The Swedish pastry specialty, the ‘semla’ wheat bun is back for the third year at The Rembrandt Hotel Bangkok, served in the Lobby Bar of the hotel where the Swede Eric Hallin is at the helm of the operation.
The General Manager himself presented the semla on the first day of its serving, 7 January, where several Swedish children among the guests were seen munching on the bun as ScandAsia visited. The pastry is only sold during a certain time of the year, connecting to what in Sweden is called the Fat Tuesday and in English known as Shrove Tuesday.
This year the sales period is however longer than the previous two years. Is this based on popular demand?
“We have heard that in Sweden they have started selling the semla already since December,” replied Eric Hallin. “However, it should actually be eaten on Fettisdagen (Mardi Gras in French or Shrove Tuesday in English) which this year falls on 8 February. In Swedish we have many other names for it; such as fettisdagsbulle (Fat Tuesday Bun; actually Mardi Gras also has the same meaning), or ‘fastlagsbulle’, which is basically the bun one eats on the day before the fast.”
“Traditionally lent would start on the following Wednesday and we would feast on the previous day as it was the last day we could eat a lot. However, the semla proved addictive to many. The bakers therefore stated to extend the sale of the semla slightly before and after the actual day. Hence we have this year decided to sell them from 7 January (13th day of Christmas) until the end of February.”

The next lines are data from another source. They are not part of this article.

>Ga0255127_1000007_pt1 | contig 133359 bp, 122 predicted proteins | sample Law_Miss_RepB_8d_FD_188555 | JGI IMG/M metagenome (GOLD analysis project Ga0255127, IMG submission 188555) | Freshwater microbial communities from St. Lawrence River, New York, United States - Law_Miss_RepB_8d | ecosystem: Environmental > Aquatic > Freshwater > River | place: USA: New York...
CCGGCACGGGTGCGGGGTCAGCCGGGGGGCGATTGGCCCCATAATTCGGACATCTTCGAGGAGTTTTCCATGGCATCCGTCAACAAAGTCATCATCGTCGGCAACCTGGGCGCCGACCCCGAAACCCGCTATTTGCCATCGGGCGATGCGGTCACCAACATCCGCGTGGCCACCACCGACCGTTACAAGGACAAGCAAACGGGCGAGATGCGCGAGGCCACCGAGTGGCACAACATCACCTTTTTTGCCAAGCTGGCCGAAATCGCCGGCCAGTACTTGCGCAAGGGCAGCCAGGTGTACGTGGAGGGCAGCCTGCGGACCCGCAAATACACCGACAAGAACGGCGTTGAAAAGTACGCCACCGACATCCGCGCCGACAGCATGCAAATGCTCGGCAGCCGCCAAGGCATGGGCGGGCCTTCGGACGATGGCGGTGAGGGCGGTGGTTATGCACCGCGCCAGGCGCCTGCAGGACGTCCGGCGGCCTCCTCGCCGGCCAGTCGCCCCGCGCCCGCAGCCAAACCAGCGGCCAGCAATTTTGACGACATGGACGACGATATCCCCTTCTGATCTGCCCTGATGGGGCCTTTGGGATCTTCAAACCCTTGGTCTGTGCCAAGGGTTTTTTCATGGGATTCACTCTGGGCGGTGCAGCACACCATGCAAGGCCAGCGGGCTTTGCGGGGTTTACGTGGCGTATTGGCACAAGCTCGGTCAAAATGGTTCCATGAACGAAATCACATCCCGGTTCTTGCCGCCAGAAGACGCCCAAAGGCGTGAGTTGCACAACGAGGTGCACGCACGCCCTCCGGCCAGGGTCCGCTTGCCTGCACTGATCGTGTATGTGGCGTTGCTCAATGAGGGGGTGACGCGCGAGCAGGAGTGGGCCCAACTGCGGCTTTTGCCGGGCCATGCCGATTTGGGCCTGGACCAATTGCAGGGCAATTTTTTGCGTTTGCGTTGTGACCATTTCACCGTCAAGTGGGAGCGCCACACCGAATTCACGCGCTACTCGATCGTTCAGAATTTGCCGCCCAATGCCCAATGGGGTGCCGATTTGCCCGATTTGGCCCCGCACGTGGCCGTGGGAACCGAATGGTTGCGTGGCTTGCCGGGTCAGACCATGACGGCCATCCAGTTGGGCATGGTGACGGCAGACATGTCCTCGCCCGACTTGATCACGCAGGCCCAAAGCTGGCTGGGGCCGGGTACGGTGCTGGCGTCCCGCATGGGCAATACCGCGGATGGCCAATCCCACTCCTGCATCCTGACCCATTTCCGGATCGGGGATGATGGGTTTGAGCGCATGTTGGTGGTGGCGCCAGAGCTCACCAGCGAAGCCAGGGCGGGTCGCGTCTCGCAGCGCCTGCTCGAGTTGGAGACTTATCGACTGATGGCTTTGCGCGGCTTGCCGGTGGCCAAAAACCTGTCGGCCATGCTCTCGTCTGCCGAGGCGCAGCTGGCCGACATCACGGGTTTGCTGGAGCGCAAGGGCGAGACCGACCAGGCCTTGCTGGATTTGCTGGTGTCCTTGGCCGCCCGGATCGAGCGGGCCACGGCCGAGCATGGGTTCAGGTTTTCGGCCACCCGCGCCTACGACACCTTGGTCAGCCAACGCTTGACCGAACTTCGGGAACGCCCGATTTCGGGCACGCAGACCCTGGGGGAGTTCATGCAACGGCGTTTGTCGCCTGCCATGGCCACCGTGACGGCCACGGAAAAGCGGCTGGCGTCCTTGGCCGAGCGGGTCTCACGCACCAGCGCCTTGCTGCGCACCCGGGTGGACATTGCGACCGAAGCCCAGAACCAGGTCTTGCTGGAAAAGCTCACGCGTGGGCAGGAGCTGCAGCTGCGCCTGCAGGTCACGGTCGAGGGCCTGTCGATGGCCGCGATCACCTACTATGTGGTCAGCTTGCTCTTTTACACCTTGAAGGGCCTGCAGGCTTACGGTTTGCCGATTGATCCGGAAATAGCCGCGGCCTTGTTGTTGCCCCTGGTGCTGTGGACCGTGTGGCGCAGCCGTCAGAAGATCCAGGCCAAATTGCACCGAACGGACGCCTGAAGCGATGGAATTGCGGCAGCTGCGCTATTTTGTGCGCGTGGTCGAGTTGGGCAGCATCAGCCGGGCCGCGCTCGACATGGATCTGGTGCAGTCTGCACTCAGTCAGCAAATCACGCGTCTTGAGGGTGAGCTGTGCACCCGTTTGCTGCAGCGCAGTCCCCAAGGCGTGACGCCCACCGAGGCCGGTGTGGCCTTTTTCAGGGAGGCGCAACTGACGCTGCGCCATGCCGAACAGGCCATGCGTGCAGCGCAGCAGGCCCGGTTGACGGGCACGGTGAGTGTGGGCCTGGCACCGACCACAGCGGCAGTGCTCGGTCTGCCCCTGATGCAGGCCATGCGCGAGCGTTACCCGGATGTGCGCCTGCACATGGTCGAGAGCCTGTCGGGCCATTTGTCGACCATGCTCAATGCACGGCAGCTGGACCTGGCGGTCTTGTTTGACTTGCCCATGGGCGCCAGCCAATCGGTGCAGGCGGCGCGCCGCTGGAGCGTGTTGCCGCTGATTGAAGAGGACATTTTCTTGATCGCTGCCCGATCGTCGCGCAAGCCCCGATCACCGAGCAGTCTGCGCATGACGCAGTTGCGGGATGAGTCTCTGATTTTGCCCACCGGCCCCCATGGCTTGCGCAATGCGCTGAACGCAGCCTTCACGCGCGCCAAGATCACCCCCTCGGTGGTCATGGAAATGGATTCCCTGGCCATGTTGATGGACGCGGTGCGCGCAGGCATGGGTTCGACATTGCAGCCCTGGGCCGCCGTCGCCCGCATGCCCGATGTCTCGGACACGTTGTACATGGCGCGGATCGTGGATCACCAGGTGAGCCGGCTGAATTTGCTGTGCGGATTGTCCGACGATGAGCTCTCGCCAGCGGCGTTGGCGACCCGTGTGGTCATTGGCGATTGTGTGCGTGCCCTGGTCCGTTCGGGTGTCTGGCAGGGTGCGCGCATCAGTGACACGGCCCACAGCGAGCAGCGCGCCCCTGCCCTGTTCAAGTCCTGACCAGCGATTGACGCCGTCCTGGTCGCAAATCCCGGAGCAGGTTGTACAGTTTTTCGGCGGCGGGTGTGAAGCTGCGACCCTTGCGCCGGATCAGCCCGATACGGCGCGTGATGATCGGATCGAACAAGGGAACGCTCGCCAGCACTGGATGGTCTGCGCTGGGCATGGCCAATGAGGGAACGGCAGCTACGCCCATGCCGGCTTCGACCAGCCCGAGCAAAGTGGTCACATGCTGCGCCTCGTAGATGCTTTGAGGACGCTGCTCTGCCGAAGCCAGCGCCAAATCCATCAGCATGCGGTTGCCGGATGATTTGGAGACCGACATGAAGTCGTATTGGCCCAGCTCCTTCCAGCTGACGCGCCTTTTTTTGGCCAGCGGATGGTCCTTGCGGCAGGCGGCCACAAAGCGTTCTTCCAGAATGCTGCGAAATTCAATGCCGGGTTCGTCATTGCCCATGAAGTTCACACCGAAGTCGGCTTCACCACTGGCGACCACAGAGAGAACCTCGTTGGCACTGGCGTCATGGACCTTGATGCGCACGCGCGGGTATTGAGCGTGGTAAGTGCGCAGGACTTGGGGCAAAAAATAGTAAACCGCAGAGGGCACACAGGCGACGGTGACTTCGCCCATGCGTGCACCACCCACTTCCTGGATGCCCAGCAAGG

“We find many names for those we love. In Finnish it’s called ‘laskiaispulla’ and ‘fastelavnsbolle’ in Danish and Norwegian.”
“I have always loved semlor, but what set it off was a friend down in Mae Prim who asked me some four years ago whether we had any semla for sale,” Eric explains how it all started. “Unfortunately we didn’t, but that set off a challenge to make one for the following year. David Nilsson, who was then working here, and myself started experimenting both with how to make the bread authentic as well as the almond paste mix. We worked out a way to keep it a bit crunchy, yet creamy. Then we had another semla aficionado, Lars Svensson of Ikea and Oriflame, who came to taste whether we had hit it right. I think we all enjoyed tasting us through recipes until we got it right.”
After the experimentation phase three years ago, Rembrandt Hotel Bangkok has held the recipe pretty consistent, except last year when they decided to go for a second type of a smaller mini-semla for those worried about the effect on their diet, explains Eric.
Being a Swedish favourite the hotel can also tap into the fact that it hosts many Swedes.
“We have a lot of Swedish guests during the period November to April. Actually 8% of our guests are Swedish over the whole year.”
The semla is also available for pre-order/ take-away, while it comes as a combo with fresh coffee at the hotel. Others prefer to have it with tea or hot chocolate, says Eric.
It does also go down well with the locals.
“Many Thais enjoy eating the semla, as do many other nationalities. We have many who have seen us advertising it who would like to try. Many people who only learned about it in Bangkok are now hooked on the bun.”
See also our previous story: